Building the Future of Financial Technology in 54 hours sounds like an ambitious goal – but ambition is what startups are all about.
About a week ago (Friday 3rd – Sunday 5th March) what felt like about 250 people descended upon the Bank of Queensland’s Gasworks adjacent headquarters prepared to take on the ambitious task of building the Future of FinTech.
As a technology consultant and sponsor representative, I was invited along to offer specialist technical mentoring for the participants. I came prepared to be bombarded with questions about target tech stacks, mobile device deployment, elastic infrastructure, availability guarantees, compliance data capture, audit logging, cyber security and all other manner of curly, left field technical question. As it turned out, this was not the most valuable service I could offer.
The weekend was branded as a Hackathon but was very much pitched as a startup weekend. The participants were treated to a series of exceptional education sessions across the course of the weekend on Lean start up, business models, validation, and pitching. The goal was to arm the attendees with the skills they would need to successfully pitch their startup idea and by Sunday night, attract the attention of potential investors.
Friday night was all about the ideas. Around fifty people stepped up to the microphone to share their initial pitch with the audience. With all the startup proposals on the table, the non-pitching participants were spoiled for choice in selecting an idea to get on board with for the remainder of the weekend. And this is where the hard work began, with the most eager teams getting a head start late on Friday night.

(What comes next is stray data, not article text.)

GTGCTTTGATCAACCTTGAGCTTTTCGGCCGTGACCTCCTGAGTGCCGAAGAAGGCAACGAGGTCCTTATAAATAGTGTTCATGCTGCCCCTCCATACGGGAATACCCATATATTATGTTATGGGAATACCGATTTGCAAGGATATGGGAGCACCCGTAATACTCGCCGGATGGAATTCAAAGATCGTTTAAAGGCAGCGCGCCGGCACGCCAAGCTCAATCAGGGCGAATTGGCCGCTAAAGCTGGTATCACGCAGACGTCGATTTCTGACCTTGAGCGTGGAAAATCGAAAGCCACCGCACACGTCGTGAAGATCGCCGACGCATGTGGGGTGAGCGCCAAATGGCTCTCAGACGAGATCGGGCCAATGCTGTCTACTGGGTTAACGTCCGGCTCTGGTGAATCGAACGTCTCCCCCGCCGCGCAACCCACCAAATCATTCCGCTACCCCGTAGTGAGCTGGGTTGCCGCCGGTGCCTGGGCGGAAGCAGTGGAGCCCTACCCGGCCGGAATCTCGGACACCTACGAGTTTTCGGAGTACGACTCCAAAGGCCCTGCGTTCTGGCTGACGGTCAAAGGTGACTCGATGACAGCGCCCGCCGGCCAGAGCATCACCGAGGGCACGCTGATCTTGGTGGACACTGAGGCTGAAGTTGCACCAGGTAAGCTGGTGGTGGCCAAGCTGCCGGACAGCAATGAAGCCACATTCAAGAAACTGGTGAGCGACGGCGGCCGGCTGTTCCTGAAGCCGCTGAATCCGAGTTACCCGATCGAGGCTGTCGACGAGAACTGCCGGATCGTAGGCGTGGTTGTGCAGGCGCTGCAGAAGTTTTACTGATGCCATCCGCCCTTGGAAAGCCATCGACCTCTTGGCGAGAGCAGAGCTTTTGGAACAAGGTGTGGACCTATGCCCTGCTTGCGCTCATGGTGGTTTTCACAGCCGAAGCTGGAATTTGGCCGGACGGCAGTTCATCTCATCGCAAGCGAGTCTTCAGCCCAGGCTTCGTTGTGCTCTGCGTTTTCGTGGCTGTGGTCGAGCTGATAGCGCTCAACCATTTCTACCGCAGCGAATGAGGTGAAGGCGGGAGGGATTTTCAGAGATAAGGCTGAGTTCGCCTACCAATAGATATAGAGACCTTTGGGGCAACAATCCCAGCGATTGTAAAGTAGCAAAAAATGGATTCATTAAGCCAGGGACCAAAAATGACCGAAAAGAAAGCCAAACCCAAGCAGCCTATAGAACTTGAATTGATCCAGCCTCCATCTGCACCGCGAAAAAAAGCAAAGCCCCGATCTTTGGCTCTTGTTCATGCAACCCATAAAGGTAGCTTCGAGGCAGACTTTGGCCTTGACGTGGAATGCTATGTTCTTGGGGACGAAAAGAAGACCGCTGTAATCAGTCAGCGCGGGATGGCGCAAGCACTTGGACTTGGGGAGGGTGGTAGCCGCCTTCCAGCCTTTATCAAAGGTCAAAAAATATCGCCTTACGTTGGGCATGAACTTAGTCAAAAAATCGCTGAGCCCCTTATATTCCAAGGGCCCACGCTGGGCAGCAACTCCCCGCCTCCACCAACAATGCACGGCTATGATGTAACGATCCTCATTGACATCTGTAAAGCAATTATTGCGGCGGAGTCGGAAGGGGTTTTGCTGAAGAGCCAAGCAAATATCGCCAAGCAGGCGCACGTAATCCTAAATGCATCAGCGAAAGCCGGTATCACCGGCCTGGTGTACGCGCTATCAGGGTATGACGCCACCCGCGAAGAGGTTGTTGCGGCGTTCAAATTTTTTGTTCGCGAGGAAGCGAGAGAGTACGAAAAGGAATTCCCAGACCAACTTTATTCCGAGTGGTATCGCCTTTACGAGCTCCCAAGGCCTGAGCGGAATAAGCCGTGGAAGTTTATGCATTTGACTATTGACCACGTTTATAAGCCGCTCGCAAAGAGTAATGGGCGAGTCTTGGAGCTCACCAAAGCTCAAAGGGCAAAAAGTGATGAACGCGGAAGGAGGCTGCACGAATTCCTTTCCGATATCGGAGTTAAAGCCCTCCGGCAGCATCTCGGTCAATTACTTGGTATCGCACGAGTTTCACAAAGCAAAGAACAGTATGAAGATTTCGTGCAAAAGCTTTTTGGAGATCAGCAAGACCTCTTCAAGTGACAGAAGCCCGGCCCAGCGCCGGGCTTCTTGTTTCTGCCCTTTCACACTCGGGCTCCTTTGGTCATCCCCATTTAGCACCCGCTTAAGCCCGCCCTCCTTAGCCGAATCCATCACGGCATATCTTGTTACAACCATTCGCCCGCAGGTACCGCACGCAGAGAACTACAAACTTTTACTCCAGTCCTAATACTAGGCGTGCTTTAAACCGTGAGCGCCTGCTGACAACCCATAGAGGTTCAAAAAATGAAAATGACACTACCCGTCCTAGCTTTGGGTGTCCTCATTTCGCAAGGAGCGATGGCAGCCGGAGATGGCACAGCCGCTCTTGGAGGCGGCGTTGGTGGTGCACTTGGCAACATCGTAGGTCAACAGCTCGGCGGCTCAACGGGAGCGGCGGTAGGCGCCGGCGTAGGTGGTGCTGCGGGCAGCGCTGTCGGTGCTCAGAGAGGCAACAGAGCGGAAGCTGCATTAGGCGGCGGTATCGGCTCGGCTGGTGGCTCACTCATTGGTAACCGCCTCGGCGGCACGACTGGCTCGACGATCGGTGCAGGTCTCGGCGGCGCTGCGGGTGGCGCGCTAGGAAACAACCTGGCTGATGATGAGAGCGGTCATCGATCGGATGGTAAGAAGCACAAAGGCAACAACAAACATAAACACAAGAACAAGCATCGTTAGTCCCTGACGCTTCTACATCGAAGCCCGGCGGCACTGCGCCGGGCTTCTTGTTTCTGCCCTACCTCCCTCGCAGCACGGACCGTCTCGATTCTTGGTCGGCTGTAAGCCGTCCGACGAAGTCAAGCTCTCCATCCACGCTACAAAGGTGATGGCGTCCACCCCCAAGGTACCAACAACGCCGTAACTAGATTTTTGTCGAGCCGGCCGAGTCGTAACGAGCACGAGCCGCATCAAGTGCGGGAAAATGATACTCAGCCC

The initial focus was research. Market scans, competitor analysis, demographic data. Is there an unfulfilled need in the market place, what is the size of the market and who might you be competing against for a slice of the pie.
Next up was validation. Was the idea actually good. More more than that, was it something people were actually willing to pay for. There are plenty of good ideas that nobody is willing to commit their hard earned cash to. So the teams took to the streets, interviewing potential customers to see if their idea had legs.
For some, the feedback allowed the ideas to be refined slightly, honed more clearly to their target markets. Others had to pivot their ideas, changing large parts of their initial offering to meet an alternative definition of the initially anticipated customer demand. Others still had to jump on entirely different horses, abandoning their original idea completely.
From here onto the planning. How exactly would be business operate? What kind of up front or ongoing operational costs might be incurred? How would the market potential be realised?
Lastly the teams need to prepare their final pitch. The teams needed to craft a coherent story about their idea, the market potential of the idea and their plan to execute. The final pitch was each teams opportunity to convince the judging panel not only that their idea had proven potential but also that the team drive and desire to execute.
None of this sounds particularly technical, so if not technical assistance, what was my most useful contribution?
The intensity of fifty-four caffeine fuel hours with little sleep and a lot of hard work should not be underestimated. When the teams hit road blocks or obstacles it is easy to throw your hands in the air and declare the task impossible, Sometimes, a set of (relatively) fresh eyes and a few judicious questions can offer the alternative perspective needed to navigate otherwise insurmountable issues.
The BOQ blog has the full wrap of the weekend here